Home >Technology >News >What makes travellers soft targets for cybercriminals?

Last September, British Airways reported a data breach involving details of 380,000 financial transactions. Two months later, a cyberattack on the Marriott Hotel group compromised the guest reservation database of over 500 million people. The database included payment details, passport numbers, names of guests, phone numbers and email addresses.

These are simply cases in point. The travel industry was the second-most attacked industry last year, accounting for 13% of reported attacks—up from the 10th position in 2017, according to the IBM X-Force Threat Intelligence Index 2018 published this May.

“People carry a gold mine of data when travelling, including passports, payment information and detailed travel itineraries. When placed in the hands of a cybercriminal, all of this information can be patched together into a complete picture of the traveller’s life to inform identity theft, initiate spear phishing attacks, or be sold on the Dark Web," cautions Caleb Barlow, vice-president of X-Force Threat Intelligence at IBM Security in an official blog post.

But why are people more vulnerable when travelling? For one, it is easier to get distracted while travelling. Two, people often opt for convenience over security and end up doing things they won’t do when they are at home. For instance, when at home they may have firewalls on their Wi-Fi networks to protect their devices, but when travelling they will readily connect to an open (public) Wi-Fi network at a hotel or airport. Wi-Fi networks without passwords are easy target for hackers. Even in case of password-protected Wi-Fi networks, hackers can set up a fake Wi-Fi network with an SSID (service set identifier) name that almost looks similar to the original and wait for users to login by mistake, thinking it was the original (called Spoofing).

Three, even charging a device using a USB station at airports can be risky and can give hackers access to users’ email, photos and other data on the device. Known as Juice Jacking, this sort of attack is carried out through a USB port at a charging station.

Hackers can tamper the USB ports so they can remotely use it to transfer personal data from their phone or to upload a malicious file on them.

According to Norton security, a newer version of juice jacking is Video Jacking. In this case, hacker outfits connect a charging station with an HDMI splitter and recorder. When users connect the device to the USB charging station, the hacker can view and record whatever they are doing on the smartphone.

Four, randomly publishing photos on social media can also pin point a user’s exact location and alert hackers. Most social networking sites such as Facebook, Twitter and Snapchat, geotag (showing locations) photos when they are uploaded.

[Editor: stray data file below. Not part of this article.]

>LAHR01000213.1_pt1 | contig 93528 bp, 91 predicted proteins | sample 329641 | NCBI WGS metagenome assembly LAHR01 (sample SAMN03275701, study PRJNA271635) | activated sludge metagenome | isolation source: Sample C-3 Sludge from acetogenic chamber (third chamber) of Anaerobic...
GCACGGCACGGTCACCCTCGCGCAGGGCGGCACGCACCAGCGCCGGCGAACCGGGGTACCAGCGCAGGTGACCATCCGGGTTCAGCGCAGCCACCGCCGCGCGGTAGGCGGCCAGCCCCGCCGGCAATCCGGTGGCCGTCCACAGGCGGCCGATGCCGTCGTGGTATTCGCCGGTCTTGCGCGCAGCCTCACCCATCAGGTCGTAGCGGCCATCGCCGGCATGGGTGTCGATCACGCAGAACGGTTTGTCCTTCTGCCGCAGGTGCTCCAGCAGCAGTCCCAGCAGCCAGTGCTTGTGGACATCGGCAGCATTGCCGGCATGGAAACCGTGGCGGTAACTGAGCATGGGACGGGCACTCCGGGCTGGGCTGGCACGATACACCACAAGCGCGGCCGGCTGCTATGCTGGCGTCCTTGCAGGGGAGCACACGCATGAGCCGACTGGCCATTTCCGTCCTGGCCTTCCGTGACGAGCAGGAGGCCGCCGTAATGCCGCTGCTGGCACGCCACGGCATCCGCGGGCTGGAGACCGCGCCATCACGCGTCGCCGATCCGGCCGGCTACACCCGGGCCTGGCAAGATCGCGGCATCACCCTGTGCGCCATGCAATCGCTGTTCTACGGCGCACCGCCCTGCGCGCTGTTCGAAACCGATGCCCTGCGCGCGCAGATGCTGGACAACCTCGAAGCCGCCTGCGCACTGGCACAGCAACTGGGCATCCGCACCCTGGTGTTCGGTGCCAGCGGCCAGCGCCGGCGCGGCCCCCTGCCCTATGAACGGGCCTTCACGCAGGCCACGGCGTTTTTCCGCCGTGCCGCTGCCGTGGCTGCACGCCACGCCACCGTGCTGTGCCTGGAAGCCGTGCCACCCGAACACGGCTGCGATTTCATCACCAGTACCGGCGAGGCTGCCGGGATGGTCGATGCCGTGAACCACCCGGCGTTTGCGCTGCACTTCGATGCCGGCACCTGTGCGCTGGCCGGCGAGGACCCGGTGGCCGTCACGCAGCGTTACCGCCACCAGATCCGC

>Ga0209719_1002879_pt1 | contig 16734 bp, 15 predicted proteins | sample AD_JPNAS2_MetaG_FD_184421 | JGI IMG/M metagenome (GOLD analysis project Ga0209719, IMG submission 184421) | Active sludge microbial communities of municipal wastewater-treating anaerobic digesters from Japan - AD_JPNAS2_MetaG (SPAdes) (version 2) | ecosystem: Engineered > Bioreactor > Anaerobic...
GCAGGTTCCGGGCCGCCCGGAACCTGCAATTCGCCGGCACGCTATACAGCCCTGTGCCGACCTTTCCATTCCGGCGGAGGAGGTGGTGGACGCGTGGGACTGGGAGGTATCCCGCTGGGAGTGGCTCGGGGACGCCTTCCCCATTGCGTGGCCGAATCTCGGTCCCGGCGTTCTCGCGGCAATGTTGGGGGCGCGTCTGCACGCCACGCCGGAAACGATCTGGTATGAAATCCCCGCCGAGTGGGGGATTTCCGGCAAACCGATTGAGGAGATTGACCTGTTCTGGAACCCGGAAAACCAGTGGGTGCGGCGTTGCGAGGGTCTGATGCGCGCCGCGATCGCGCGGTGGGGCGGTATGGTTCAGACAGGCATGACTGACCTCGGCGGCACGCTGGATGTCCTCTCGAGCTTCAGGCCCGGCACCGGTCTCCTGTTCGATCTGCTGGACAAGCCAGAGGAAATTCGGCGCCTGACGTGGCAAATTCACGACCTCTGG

Also Read | Social media fraud increased 43% in 2018: Report

According to Deloitte Global’s 8th annual Millennial Survey, published this May, 90% of millennials and 87% of Gen Z expressed concerns about the security of the personal data that businesses have on them. “I think there is a growing awareness among the community of consumers with respect to data, they might not be fully aware what it means, but there is an anxiety to understand how the data is being taken care of," says Manish Sehgal, partner, Deloitte India.

With growing internet penetration, plenty of new travel-related social media and online booking platforms have surfaced. How these travelling platforms are handling user data is also a cause for concern for many. Also, with the hotel and travel industry investing in digital transformation, almost every data-related activity is now carried on an intranet or internet.

Sticking to one single platform is not the solution. Sehgal points out that in a cyberworld, where there is a new vulnerability every day, no platform can ever be foolproof.

“What the companies in the travel industry can do is to make sure that they are taking good care of the data keeping the baseline security hygiene and data privacy requirements," he explained.

Further, Sehgal rues that travel, tourism and hospitality have not been significantly regulated compared with industries such as telecom, banking, financial services and insurance and life sciences.

There are international consortia and fora that promote data privacy, but none had regulatory powers. However, post the EU general data protection regulation (GDPR), the travel industry’s approach to data privacy has changed and securing user data has now become a priority for many. Of course, that does not absolve users of their responsibility to secure their devices.

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